PREMIER Property Group (PPG), controlled by Sir David Murray, suffered another £5 million writedown last year as the firm focused on selling assets and paying down debt.
PPG, which is part of Murray International Holdings (MIH), generated £68.3m in sales and cut its bank loans from £457.7m to £403.4m, according to its latest accounts.
Overall, Murray’s portfolio was estimated to be worth £418.1m in the period, down from £488.1m the previous year, which also reflects the sale of ten properties in Edinburgh, Glasgow and Nottingham.
The firm narrowed pre-tax losses significantly to £1.5m in the year to the end of 30 June 2011 from £35.4m in the previous year.
The latest set of figures do not include £150m in sales made subsequent to the end of the financial year, such as the sale of Plumtree Court in London’s Holborn. PPG agreed to sell the office building – which was the home of Pricewaterhousecoopers until its lease expired in December – to investment banking giant Goldman Sachs early in 2011 but the £92.5m deal did not complete until January.
PPG had acquired the building in 2006 for £120m in a joint venture with HBOS.
The company said the income from the deal would appear as part of its annual report for 2012.
PPG’s existing portfolio, which includes the Princes Mall next to Waverley Station in Edinburgh, took a further £5.8m writedown in the year, after losing £5.7m off its value last year and a whopping £156m in 2009.
Without this exceptional charge in 2011, the firm made a small operating profit of £4.3m.
The company said the review of the value of its portfolio found a “number of positive and negative valuation adjustments” and that the write down was primarily attributed to “the weak market for development land”.
Turnover for the company fell 20 per cent to £98.1m, amounting to about a quarter of parent company MIH’s total income of £394.6m, which was revealed earlier this week. At the height of the property boom, PPG was the most profitable part of MIH.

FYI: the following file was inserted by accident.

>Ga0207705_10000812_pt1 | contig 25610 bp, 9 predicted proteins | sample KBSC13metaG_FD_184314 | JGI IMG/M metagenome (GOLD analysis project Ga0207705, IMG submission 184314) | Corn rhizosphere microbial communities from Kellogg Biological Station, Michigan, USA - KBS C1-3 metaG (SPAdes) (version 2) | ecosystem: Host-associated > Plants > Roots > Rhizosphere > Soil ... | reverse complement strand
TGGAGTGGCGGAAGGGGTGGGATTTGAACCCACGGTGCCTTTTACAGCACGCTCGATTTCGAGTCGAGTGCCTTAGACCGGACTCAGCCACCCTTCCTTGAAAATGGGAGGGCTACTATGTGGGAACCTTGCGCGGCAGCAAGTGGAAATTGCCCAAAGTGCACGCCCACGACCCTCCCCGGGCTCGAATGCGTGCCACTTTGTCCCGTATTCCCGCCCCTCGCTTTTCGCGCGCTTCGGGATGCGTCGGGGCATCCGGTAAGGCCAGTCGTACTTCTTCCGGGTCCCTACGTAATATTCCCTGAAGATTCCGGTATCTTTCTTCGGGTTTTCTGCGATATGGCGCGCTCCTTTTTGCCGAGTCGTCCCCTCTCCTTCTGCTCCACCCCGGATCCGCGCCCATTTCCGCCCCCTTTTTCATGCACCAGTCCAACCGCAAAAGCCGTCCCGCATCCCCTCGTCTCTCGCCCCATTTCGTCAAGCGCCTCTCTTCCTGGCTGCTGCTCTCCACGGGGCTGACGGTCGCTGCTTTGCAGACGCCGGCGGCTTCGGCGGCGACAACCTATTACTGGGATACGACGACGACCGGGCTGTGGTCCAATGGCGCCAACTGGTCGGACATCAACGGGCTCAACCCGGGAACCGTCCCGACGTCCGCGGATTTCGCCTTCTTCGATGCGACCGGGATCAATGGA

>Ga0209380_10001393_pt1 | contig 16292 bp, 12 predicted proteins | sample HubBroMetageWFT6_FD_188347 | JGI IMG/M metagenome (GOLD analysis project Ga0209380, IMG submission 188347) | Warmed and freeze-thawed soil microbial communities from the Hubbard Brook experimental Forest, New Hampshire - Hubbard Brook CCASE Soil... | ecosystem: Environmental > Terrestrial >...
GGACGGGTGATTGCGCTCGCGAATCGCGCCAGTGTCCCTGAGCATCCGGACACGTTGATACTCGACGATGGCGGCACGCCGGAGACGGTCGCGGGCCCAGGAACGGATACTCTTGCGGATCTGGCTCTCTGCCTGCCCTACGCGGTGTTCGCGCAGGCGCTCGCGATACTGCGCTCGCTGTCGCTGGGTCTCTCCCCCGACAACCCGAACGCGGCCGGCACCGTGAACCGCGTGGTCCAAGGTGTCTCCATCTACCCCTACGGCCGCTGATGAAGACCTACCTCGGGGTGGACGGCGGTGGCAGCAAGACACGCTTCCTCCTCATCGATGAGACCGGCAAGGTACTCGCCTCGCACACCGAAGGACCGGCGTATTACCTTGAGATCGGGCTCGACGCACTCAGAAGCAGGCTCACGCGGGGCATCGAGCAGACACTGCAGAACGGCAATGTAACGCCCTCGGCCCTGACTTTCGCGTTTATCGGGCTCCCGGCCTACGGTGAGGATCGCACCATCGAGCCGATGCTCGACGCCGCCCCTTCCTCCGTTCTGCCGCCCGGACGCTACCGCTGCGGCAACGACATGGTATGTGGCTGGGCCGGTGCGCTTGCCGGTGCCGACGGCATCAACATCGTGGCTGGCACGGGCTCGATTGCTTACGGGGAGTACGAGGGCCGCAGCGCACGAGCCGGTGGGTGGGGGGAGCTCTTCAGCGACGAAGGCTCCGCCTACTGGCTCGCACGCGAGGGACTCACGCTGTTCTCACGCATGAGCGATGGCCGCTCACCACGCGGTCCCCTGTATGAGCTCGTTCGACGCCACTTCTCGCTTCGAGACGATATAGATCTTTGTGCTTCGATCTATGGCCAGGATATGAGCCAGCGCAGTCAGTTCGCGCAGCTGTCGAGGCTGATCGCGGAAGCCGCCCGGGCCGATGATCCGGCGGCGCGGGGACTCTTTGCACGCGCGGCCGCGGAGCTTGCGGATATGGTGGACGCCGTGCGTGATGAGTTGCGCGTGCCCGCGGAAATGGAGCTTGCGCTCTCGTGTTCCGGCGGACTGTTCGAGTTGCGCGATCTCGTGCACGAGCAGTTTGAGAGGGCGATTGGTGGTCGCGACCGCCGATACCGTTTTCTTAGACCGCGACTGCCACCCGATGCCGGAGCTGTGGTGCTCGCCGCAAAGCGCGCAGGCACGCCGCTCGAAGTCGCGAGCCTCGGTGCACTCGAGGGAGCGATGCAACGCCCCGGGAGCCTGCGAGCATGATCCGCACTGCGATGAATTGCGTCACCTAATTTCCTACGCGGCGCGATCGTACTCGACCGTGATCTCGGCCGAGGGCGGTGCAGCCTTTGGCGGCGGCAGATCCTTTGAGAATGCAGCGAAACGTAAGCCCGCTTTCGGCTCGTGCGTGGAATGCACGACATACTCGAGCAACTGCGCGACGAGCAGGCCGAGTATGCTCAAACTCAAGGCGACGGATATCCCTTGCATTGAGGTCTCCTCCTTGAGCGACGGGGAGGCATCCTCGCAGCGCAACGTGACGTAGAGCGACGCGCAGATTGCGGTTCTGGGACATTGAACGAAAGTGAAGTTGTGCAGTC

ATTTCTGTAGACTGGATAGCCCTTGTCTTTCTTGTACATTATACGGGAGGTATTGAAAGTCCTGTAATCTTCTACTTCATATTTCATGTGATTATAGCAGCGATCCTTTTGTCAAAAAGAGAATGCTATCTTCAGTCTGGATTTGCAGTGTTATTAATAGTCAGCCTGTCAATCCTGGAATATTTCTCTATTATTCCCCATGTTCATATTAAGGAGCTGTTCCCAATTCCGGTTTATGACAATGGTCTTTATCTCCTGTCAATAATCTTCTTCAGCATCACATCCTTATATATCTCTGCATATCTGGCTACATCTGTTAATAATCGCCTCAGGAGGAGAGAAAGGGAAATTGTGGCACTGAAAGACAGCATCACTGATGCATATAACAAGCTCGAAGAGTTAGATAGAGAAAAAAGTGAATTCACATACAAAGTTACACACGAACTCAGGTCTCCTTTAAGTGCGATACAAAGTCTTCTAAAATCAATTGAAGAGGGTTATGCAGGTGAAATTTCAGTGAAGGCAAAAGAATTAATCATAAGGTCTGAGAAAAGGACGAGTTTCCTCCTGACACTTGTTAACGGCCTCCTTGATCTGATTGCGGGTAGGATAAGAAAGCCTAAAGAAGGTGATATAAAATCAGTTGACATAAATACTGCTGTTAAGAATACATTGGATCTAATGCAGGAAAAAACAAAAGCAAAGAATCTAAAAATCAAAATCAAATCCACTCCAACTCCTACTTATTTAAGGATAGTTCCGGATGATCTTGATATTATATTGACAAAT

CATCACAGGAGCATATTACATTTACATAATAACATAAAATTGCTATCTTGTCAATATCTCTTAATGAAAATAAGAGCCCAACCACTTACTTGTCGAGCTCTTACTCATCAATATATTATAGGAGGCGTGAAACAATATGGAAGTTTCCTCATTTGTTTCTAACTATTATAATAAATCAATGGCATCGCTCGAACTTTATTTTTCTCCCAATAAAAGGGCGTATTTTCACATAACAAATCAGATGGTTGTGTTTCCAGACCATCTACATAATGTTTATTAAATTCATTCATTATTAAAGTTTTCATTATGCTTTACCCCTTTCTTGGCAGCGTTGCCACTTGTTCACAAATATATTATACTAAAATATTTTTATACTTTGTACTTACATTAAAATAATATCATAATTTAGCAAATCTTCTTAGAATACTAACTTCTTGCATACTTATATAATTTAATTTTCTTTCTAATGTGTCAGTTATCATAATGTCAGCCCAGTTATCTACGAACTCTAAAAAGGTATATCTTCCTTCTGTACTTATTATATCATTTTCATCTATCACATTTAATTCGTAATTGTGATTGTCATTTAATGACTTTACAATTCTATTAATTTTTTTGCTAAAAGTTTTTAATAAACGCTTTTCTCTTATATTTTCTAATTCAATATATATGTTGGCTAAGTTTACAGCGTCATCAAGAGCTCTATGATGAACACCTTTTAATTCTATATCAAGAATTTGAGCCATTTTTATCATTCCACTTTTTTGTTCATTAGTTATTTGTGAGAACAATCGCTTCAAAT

Income from rents were slightly higher at £28.6m. In a statement, the company said that as the “majority of rental income is generated by the group’s retail assets this represented a strong performance in a challenging retail market”.
The reduction in its debt pile reduced the amount PPG had to pay its lender and co-owner, Lloyds Banking Group, from £19.8m in 2010 to £11.4m in interest and charges only.
Earlier this week a spokesman for Murray indicated net debt for the MIH group had been slimmed down to £636m to the end of June 2011. Subsequent to this in March, MIH revealed agreed a further £117.7m debt for equity swap with Lloyds, while the sale of Plumtree Court could see its bank debt reduced to as low as £470m, sources indicated.
Lloyds initially hiked its stake in MIH from 12 per cent to 30 per cent with a capital injection of £150m in 2010.
In the bank’s latest round of investment in MIH, Murray and his family retain 70 per cent of voting equity in the firm, as Lloyds upped its stake through non-voting shares. According to the PPG accounts, the deal incurred “amendment fees” of £7.3m, payable by MIH.
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Saturday 18 May 2013
Temperature: 9 C to 13 C
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Temperature: 9 C to 18 C
Wind Speed: 8 mph
Wind direction: North east